Well if the Mayans were right then Antoinette and I are separated by 6 hours of river as I traveled up river to the community of Angoteros. I will be working in the health post all day today and then, the reason I came up, a meeting with the local authorities to plan for the inauguration of the new health post. On a side note I believe the Mayans never really said it was the end of the world I believe they felt it was the end of an era and the beginning of a new one, it was media and crazy people that said it was the end of the world, not the Mayans.
Angoteros a community very native, a group named the Kichwa who have their own language, which is very difficult and of which I know about 8 words. They are a quiet group and their elected leader the Apu is an older man, who also is of very few words even though he knows several languages and has traveled to several South American countries. There are some very beautiful aspects of their culture and some very ugly aspects. They continue their traditions, dances, teach their native tongue in the schools, but they also have an astounding amount of alcoholism and domestic violence. To an outsider gringo like me it is a difficult life and there seems to be lack of hope. There has been a lot of oppression and discrimination towards the people of the Amazon, most obvious starting at the turn of the century during the epoch of the rubber barons or epoca de caucho (rubber) y los caucheros. Several communities were enslaved, people chained together, taken into the jungle and forced to extract and carry the rubber to boats waiting on the river. Since then the government continues to ignore their rights, poverty and difficulties with a system designed for those with birth records, DNI (equal to a social security card), etc. These people do not have the funds to go to Iquitos to get their DNI paperwork filled out and then wait a minimum two weeks for it to get processed, where do they stay? what do they eat for these 2-3 weeks? Then to get social programs such as health insurance you need to have this DNI, to apply for the DNI you need your birth certificate, where do you get this in the middle of the jungle when you deliver at home??? We offer this service as the health network but many do not come in for several months and the same government states you need it filled out within 7 days of birth. For this reason some birthdates are not too accurate. Next the government here might look around at other countries and maybe just give them money and a tiny plot of land where they cannot live the lives they are used to and tell them they can build casinos to solve all their problems, that seems to work well for native communities!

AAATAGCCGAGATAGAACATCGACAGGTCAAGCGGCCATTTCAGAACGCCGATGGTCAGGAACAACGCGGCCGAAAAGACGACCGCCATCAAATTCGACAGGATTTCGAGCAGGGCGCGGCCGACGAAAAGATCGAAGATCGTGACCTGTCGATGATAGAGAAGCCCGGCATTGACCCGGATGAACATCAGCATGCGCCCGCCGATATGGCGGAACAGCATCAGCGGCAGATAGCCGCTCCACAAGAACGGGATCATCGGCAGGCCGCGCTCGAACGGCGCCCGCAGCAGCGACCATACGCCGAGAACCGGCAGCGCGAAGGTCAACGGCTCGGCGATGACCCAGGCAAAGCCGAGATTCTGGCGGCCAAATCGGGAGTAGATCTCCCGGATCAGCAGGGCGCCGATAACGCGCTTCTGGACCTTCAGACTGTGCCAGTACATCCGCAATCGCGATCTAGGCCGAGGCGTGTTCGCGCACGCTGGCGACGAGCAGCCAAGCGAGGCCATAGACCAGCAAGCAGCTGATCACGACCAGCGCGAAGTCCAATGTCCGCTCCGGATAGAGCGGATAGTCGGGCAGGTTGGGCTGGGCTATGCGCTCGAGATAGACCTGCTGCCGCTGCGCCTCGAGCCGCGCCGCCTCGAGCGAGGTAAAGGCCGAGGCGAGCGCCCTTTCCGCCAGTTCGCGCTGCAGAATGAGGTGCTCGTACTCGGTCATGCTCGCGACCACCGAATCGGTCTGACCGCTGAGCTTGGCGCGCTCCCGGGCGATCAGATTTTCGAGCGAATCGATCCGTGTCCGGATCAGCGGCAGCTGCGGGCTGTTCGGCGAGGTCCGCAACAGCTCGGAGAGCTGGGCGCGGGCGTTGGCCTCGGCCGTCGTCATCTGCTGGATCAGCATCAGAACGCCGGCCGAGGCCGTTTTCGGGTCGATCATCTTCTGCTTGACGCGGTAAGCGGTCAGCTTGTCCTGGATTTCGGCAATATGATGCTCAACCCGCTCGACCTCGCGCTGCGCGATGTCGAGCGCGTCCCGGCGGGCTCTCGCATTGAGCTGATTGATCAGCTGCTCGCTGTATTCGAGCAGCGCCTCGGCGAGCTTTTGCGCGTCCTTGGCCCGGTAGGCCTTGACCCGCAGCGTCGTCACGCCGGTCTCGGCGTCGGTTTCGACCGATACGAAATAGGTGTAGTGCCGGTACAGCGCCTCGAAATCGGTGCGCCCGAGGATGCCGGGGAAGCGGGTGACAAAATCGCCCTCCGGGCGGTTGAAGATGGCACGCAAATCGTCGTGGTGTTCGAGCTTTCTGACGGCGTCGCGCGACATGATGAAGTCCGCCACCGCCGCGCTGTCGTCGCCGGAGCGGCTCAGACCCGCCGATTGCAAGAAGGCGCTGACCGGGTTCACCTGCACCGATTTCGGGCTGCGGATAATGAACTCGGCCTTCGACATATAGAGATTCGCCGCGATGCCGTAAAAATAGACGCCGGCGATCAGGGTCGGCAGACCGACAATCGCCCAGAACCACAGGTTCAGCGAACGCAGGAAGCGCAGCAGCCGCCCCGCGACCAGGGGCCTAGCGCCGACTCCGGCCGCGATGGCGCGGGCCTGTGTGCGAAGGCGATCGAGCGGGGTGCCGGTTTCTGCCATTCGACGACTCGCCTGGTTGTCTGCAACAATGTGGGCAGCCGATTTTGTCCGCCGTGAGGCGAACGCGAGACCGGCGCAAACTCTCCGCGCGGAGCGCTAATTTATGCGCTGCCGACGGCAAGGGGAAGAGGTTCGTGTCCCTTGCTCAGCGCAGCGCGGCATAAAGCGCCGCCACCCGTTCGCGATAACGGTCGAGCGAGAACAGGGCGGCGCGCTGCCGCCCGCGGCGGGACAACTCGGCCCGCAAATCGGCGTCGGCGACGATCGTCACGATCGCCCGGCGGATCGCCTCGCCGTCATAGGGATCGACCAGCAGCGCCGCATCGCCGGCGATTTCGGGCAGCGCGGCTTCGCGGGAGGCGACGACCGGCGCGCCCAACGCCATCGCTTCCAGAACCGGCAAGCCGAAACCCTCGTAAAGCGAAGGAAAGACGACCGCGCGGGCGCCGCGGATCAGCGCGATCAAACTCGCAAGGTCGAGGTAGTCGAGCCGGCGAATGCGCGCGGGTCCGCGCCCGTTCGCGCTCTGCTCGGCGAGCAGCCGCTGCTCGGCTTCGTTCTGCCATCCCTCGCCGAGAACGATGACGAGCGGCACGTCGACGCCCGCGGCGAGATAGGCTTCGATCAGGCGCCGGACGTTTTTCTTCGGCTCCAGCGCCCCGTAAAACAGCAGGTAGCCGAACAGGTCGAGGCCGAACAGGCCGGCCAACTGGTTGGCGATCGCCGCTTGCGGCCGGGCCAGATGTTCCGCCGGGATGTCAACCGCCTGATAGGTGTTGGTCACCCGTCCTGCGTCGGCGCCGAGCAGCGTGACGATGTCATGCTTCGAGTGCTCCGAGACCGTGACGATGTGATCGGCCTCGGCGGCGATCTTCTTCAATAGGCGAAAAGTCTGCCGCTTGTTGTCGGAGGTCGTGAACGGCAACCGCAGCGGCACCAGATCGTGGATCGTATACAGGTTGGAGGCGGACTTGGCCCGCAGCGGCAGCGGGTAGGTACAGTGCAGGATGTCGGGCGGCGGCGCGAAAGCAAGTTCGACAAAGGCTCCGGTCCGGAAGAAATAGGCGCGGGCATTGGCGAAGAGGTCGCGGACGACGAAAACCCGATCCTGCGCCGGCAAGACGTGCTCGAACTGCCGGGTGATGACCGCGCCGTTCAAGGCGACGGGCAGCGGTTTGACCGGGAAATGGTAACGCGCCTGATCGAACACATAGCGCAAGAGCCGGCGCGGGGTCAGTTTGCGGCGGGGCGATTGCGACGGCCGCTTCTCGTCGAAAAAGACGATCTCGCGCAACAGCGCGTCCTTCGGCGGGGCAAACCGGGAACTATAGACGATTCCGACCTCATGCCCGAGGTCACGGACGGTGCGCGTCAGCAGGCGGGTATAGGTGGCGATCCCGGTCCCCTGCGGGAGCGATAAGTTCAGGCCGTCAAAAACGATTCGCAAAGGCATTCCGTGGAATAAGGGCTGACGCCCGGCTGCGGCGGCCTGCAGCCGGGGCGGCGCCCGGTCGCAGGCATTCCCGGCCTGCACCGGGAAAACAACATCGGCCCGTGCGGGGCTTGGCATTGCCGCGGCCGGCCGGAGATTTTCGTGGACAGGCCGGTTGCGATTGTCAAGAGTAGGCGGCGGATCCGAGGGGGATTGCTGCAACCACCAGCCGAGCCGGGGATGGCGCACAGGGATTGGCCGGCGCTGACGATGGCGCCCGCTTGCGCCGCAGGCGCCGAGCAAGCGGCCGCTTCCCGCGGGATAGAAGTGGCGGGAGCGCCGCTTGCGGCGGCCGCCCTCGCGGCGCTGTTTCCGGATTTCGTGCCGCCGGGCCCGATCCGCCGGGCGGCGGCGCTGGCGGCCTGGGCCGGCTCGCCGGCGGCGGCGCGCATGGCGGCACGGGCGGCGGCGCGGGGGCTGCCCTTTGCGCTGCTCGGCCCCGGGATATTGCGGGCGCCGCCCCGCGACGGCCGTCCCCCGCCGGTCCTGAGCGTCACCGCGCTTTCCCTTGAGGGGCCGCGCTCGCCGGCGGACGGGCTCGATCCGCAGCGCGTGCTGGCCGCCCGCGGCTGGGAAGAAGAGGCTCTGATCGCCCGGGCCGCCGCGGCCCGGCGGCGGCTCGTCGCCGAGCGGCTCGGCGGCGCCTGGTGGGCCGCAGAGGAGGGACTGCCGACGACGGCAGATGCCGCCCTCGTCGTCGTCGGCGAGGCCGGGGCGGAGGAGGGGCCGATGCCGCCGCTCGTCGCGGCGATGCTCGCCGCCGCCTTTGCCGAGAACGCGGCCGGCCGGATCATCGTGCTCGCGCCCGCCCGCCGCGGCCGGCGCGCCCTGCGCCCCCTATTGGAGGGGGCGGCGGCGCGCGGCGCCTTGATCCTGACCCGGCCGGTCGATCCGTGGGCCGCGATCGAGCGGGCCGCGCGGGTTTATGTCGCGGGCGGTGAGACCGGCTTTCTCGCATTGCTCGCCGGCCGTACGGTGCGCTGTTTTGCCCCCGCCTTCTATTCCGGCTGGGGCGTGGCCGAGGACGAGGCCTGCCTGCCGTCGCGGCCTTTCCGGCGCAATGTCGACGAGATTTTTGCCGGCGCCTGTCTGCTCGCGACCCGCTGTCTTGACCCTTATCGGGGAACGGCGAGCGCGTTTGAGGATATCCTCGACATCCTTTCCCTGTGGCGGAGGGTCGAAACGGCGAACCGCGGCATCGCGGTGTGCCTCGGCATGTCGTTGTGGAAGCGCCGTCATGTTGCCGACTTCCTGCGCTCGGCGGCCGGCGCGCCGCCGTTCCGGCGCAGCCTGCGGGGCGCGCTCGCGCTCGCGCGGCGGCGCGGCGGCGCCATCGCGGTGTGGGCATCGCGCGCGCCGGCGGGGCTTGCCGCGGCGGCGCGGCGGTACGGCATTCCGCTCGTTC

In terms of the help given over the years by missionaries and NGOs it has not helped the long-term situation a whole lot. Over the years the people have grown accustomed to receiving everything for free without offering anything in return nor have there been efforts to create programs of sustainability. The people feel if they are going to help the church, NGOs, etc that these same groups will pay them as they had in the past. That is one of the dangers of just giving money, if no system is left in place then when the money stops, the people are right where they began. For example the two nuns in Angoteros cannot even ask someone to carry up a bucket of water from the river without them asking for money in return. It would be like asking to borrow flour or 1-2 eggs from the neighbor and the neighbor always saying sure that will be one dollar. I am hopeful for the future of the river as the priests, nuns and now the health network on the river are working towards change in the people, a life of collaboration and partnership, not just of donor and recipient. This may take 1 year, 5 years or 10 years, but we are moving in that direction and if we can instill this ideal in the younger generation than we can effect change and a better future.
written on 21 December 2012